Monday, March 9, 2015

The Battle of Wyse Fork

After the fall of Fort Fisher in January and Wilmington, North Carolina a few weeks later, the Federal troops there under Maj. Gen. John Schofield, were ordered to move inland to meet up with William Sherman's army on it's march north. Also ordered to join with Sherman was Maj. Gen. Jacob Cox's army in New Berne, north of Wilmington. The Confederates under Braxton Bragg and D. H. Hill, both natives of North Carolina, blocked Cox's path at Kinston.

When the Federals approached on March 7, Bragg went on the offensive. One brigade under Robert Hoke hit the Union left flank. D. H. Hill tried to lead the North Carolina Junior Reserves into the fight, but they were too panicked to attack, so he advanced with other veteran units. As the Union troops were being pushed back, Bragg called off the attack to deal with false reports of a threat to his line. In the mean time, but Federals sealed the gap in their line. Skirmishing continued over the next few days, to little result. The Confederates tried another flank attack on the 10th, but the Federals had strongly reinforced the position and were able to drive off the rebels. With more Union divisions arriving, Bragg decided to fall back, clearing the way for Cox's advance. The Federals had lost about 1,100 men, the Confederate, 1,500.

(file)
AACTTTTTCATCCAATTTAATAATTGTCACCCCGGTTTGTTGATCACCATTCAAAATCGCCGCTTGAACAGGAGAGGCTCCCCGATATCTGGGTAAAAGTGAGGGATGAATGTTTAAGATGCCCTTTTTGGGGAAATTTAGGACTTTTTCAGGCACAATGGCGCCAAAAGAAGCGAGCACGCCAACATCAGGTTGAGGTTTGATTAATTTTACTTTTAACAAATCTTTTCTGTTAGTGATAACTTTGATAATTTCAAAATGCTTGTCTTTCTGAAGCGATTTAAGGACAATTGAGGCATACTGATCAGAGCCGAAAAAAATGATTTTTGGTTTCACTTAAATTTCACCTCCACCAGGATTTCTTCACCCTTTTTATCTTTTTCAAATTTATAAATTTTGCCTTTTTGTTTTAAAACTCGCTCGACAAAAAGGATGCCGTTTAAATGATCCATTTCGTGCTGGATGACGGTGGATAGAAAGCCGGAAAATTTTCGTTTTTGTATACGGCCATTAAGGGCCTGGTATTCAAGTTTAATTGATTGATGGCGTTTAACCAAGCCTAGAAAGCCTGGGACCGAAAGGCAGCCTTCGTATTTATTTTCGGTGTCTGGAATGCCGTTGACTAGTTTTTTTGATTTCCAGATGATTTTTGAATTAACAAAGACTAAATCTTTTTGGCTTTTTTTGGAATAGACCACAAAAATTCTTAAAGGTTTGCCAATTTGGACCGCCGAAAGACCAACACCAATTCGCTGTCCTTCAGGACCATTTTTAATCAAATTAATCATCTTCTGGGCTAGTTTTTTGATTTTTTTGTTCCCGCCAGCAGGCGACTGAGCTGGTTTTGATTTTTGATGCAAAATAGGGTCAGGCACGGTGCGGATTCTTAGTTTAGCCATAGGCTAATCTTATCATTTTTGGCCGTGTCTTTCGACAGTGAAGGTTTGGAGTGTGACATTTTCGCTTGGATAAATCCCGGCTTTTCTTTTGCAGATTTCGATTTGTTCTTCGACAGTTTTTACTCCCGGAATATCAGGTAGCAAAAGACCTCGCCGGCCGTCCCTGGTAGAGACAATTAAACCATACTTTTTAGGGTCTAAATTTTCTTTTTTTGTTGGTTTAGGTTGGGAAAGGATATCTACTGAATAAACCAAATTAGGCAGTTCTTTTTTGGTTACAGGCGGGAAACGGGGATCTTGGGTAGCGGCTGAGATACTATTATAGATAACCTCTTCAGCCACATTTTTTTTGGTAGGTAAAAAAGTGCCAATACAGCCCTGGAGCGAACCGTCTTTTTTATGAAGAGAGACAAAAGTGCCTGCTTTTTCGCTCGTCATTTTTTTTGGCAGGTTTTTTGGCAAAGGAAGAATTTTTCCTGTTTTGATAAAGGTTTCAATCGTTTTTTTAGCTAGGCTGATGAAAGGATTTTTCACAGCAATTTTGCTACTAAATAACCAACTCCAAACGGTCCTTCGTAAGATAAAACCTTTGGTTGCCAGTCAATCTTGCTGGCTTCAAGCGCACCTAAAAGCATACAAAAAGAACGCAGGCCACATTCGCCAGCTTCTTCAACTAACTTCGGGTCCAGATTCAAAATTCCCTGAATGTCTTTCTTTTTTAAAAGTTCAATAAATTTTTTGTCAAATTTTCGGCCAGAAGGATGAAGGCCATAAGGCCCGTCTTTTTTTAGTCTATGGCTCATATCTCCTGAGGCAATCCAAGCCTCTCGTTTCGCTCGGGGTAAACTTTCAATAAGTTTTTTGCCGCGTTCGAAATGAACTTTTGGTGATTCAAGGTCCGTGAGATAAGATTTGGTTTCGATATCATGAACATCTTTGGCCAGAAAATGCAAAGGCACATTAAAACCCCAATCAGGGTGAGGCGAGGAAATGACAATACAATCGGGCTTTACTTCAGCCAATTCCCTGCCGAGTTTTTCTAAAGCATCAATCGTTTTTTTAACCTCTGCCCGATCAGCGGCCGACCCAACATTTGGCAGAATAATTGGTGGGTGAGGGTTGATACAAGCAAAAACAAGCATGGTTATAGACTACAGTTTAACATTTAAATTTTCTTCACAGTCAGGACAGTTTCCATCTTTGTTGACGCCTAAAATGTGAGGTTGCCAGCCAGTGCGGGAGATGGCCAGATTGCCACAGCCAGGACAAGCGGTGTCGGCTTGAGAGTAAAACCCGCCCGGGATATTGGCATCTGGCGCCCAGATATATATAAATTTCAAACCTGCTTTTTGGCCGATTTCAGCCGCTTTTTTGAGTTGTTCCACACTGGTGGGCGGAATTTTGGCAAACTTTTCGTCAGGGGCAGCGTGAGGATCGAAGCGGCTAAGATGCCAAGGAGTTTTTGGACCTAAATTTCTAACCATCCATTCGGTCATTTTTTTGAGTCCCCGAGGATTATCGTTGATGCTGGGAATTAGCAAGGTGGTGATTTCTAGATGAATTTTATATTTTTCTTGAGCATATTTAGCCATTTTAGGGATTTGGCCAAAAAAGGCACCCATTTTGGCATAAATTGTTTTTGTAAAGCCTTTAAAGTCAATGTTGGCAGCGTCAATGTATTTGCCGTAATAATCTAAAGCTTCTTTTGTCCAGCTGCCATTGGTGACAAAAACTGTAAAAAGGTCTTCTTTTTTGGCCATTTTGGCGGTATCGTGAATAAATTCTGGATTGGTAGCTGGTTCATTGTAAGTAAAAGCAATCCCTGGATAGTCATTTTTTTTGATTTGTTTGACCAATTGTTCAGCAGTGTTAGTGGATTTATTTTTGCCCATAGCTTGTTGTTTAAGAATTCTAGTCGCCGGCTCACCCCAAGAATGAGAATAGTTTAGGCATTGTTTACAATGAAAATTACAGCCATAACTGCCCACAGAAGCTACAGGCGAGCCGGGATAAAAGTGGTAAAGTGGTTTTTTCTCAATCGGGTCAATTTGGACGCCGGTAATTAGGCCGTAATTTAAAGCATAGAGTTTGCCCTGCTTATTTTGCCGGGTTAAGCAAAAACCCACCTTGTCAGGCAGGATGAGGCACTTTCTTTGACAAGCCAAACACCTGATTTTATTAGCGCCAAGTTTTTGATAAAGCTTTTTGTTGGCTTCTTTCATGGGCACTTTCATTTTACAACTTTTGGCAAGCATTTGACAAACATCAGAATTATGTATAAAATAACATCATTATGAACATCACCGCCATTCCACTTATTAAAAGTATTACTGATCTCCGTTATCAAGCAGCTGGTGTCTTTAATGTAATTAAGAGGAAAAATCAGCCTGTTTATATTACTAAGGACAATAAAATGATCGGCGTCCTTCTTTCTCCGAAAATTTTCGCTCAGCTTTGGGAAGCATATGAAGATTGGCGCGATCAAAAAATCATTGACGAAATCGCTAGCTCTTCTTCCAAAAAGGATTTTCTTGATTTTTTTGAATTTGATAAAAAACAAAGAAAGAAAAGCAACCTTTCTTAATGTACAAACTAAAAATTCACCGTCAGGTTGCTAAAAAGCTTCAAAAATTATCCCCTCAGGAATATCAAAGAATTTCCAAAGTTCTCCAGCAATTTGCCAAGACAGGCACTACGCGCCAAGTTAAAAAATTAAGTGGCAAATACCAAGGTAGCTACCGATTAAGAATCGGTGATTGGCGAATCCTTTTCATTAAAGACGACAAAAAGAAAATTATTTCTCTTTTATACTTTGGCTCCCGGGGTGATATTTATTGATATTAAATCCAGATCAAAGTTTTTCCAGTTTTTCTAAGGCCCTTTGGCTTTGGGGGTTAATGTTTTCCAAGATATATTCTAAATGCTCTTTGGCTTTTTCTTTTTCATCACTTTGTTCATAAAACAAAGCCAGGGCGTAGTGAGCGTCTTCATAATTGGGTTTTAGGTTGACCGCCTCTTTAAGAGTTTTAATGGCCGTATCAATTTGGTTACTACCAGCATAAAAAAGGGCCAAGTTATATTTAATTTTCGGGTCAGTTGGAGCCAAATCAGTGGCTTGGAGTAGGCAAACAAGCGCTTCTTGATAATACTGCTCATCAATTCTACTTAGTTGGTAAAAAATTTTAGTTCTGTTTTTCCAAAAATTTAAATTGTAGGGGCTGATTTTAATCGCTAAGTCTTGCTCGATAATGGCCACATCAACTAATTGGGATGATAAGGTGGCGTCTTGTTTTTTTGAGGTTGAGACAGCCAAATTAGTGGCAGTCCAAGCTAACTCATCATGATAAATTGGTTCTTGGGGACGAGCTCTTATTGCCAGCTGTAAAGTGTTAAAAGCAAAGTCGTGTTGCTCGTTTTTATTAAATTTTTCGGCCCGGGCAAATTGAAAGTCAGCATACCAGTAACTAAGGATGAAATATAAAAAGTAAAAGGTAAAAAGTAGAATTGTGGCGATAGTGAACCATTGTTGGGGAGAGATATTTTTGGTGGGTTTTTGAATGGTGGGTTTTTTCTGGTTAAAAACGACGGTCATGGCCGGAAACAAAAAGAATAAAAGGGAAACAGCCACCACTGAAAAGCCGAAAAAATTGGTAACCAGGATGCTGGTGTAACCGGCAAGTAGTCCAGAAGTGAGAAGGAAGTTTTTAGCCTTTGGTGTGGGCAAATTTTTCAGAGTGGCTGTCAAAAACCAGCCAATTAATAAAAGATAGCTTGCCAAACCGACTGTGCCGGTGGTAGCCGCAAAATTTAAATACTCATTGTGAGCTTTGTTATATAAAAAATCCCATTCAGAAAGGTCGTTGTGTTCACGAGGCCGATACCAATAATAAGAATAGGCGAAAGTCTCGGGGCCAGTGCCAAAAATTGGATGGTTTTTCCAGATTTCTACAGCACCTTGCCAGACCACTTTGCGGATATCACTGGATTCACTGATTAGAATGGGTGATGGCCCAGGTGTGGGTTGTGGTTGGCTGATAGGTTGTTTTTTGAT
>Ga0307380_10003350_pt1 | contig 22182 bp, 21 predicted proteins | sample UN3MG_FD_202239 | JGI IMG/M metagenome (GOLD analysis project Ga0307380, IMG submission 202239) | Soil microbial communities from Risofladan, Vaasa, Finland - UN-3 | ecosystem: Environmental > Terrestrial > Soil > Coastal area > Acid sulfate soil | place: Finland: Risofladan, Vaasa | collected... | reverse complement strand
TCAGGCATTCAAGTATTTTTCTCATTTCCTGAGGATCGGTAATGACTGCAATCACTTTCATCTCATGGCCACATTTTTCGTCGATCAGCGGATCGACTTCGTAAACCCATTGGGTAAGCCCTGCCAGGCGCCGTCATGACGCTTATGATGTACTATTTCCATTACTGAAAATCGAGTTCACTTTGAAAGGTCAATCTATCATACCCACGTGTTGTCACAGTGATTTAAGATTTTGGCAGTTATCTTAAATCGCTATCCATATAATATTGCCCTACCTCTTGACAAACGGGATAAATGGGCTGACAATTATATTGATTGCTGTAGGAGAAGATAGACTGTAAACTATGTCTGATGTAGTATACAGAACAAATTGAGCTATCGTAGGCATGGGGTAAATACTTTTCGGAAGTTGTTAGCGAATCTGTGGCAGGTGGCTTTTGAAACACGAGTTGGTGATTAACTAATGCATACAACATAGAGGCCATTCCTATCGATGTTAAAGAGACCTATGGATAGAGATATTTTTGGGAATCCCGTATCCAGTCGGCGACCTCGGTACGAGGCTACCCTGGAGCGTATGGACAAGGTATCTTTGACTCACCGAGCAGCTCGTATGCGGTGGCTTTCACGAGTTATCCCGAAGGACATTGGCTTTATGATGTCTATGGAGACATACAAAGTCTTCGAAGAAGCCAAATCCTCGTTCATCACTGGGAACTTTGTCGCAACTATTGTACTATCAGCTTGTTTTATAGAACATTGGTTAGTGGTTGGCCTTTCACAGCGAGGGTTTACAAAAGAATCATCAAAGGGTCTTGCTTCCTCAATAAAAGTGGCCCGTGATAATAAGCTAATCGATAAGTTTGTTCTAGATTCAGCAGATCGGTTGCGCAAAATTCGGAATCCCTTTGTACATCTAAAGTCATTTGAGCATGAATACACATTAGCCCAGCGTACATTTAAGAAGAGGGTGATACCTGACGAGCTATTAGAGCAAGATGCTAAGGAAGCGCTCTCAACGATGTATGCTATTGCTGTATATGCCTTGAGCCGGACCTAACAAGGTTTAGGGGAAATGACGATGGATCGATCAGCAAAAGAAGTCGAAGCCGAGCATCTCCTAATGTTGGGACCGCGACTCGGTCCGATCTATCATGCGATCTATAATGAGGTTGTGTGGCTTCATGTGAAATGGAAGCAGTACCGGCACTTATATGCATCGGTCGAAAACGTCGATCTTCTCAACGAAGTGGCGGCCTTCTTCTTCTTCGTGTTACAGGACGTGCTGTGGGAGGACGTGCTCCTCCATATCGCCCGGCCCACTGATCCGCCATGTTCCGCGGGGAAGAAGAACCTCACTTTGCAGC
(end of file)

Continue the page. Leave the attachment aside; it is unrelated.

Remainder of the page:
Gerald said...

Warfare is a fascinating subject. Despite the dubious morality of using violence to achieve personal or political aims. It remains that conflict has been used to do just that throughout recorded history.

Your article is very well done, a good read.

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